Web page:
Urban challenges

Demographic growth and the impacts of climate changes have contributed to accelerate the urban expansion over the last decades: half of the world population now lives in cities. This evolution contributed to the net increase of the proportion of urban people without access to safe water and to deteriorate urban water infrastructures. AquaFed repeatedly called for urgent and concrete action on water and sanitation for a better urban future.

Year after year, UN statistics have been showing global trend for progress of access to “improved” water sources. These findings hide a much more diverse reality. Whereas access to “improved” water sources resulted from a significant improvement in the rural half of the world over the last years, access to water in the urban half have been significantly worsening in the same time.

Urban challenges in Chile

This is mainly due to the fast lighting urban population growth, particularly in megacities of emerging countries where expansion is increasing at a steady pace, which is requiring more fresh water resources to answer increasing basic needs, domestic activities and economic performance.

Official UN data show that water infrastructure developments are far from sufficient to meet the basic needs of an increasing urban population: the number of people without access to water is increasing in cities. This comes with a higher risk of water pollution and waste, particularly in emerging countries that doesn’t have the necessary technology for managing it efficiently and safely.

On the other hand, exponential population growth is also straining water infrastructure in cities, which are continuously deteriorating: most of the current services are outdated, overused and underserviced as investment isn’t keeping pace.

Since 2010, AquaFed has repeatedly warned about this continuous damage that is causing:

  • Health and safety risks, as people are sick and unable to work.
  • Billions in waste, loosing water and energy resources.
  • Business disruption, mainly due to interruption of services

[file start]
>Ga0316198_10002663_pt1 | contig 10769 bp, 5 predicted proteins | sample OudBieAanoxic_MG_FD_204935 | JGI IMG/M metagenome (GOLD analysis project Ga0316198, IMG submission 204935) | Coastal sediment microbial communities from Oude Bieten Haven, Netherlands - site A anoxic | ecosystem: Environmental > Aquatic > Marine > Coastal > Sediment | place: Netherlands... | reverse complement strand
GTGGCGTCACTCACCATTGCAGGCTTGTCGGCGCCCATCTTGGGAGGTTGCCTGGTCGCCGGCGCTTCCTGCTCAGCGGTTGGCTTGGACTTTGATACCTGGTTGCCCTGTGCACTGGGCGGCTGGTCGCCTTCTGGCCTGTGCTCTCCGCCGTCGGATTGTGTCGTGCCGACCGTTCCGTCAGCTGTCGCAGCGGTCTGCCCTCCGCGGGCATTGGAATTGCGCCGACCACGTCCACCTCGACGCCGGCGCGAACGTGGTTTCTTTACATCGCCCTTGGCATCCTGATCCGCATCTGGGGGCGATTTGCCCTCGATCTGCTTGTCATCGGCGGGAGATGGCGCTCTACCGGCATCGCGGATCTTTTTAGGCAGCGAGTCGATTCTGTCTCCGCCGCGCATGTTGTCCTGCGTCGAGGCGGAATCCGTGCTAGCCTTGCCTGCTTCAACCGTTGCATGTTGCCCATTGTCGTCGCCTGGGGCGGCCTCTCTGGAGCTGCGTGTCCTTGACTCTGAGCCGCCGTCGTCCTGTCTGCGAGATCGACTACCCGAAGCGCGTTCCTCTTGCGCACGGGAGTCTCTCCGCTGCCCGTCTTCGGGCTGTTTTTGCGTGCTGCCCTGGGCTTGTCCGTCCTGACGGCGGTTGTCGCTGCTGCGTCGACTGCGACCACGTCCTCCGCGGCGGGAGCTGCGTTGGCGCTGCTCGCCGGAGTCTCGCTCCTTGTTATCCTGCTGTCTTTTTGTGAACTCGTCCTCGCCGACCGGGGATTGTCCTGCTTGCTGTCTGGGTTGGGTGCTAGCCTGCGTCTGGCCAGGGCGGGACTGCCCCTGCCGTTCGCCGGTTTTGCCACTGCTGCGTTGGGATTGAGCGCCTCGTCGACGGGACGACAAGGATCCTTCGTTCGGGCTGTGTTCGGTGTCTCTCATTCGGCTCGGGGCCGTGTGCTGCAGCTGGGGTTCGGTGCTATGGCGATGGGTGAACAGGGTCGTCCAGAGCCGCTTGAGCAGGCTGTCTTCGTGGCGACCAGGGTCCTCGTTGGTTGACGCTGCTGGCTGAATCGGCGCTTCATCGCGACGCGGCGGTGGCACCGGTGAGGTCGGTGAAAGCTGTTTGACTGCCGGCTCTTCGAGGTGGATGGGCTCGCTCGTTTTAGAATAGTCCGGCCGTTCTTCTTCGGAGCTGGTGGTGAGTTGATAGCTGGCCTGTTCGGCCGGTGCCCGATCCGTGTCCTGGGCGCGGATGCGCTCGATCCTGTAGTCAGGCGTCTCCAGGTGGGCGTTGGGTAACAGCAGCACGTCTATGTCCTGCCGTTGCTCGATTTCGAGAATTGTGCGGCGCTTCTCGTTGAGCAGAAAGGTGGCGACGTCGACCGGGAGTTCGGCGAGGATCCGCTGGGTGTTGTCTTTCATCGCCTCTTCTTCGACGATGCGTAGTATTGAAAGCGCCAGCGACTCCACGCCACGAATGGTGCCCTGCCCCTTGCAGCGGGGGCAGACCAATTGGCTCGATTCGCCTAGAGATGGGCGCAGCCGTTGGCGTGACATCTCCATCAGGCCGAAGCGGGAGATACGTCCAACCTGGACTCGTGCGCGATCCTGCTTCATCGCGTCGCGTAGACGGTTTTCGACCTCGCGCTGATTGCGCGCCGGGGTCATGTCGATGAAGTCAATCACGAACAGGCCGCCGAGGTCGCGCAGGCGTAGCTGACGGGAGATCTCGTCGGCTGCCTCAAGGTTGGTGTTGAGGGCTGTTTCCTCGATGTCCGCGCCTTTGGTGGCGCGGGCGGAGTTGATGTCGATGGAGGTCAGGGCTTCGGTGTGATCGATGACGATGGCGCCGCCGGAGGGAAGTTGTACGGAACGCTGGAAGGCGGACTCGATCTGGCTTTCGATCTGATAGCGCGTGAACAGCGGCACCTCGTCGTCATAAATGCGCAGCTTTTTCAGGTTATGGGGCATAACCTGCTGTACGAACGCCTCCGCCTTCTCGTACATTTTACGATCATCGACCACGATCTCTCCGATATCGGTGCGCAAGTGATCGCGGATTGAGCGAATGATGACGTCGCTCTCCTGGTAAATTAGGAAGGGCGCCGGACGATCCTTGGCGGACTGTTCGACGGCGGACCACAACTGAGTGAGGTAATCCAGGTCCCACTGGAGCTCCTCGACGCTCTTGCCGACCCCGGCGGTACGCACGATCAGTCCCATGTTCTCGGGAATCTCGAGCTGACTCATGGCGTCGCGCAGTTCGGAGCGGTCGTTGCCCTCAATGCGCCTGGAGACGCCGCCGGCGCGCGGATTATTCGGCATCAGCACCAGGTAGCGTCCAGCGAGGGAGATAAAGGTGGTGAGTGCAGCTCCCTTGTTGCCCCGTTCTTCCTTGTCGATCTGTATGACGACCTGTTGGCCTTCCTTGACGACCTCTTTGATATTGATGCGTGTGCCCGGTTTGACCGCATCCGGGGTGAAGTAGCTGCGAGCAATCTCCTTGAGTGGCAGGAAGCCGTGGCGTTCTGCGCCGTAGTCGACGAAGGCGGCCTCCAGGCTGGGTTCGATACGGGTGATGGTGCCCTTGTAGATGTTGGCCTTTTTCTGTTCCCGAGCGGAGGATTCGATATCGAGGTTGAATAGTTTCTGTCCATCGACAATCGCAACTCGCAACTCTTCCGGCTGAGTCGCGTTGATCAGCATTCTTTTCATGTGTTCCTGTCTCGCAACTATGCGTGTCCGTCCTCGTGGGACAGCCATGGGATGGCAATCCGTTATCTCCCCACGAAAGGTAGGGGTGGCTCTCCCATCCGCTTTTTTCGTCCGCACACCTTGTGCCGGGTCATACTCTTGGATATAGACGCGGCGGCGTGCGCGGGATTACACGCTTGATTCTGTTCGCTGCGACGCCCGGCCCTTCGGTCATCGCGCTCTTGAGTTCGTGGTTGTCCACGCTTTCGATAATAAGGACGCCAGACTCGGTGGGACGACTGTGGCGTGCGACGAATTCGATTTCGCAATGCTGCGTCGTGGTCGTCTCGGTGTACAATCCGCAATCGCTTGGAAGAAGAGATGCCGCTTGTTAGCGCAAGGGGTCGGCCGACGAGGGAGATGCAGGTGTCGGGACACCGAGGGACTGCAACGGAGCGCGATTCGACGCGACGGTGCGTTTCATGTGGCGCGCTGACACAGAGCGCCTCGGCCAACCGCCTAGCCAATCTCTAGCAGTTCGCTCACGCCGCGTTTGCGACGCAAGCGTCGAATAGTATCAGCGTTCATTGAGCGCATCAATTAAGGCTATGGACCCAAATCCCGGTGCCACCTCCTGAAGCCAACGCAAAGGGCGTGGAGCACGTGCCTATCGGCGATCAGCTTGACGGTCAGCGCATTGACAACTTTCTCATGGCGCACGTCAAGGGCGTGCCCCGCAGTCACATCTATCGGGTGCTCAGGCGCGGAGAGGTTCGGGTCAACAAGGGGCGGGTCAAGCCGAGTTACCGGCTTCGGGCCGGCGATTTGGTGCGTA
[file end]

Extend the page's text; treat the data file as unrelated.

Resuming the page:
• Higher costs, as repair and replacement costs are increasing over time.

In line with current discussions in the perspective of HABITAT III, the UN Conference on Housing and Sustainable Urbanization, AquaFed is calling on the urgent need for acceleration of drinking water and sanitation programs to improve living standards and economic productivity in cities.

As an agent of change, AquaFed is also supporting recent investments and initiatives which are contributing to the development of cities for a positive and sustainable urban future. Each dollar invested in water infrastructure is generating from 15 to 25$, either within the water industry or in related industries.


1/ Sub-Sahara

Sub-Saharan Africa is the region where water infrastructure in cities are losing the most ground:

  • According to UN statistics, the number of people living in cities in Sub-Saharan Africa that have no access to tapwater at home or in the immediate vicinity has increased by 57% (from 134 million to 211 million) between 2000 and 2010.
  • This increase over 10 years represents 9% of the current African population. 

2/ Rural Progress

Fortunately, progress is continuing in the rural half of the world. Between 2000 and 2008:

  • The number of people living in rural fields who lack access to an improved water source or a water tap in their home or immediate vicinity has decreased by an estimated 212 million
  • The number of those who lack access to basic sanitation facilities, such as toilets, has also decreased by 198 million.  

3/ Some Resources

AquaFed Press Release: 2010 “Access to Drinking Water is deteriorating in the urban half of the world where rapid urbanisation is outpacing public services.”  (pdf, annex)



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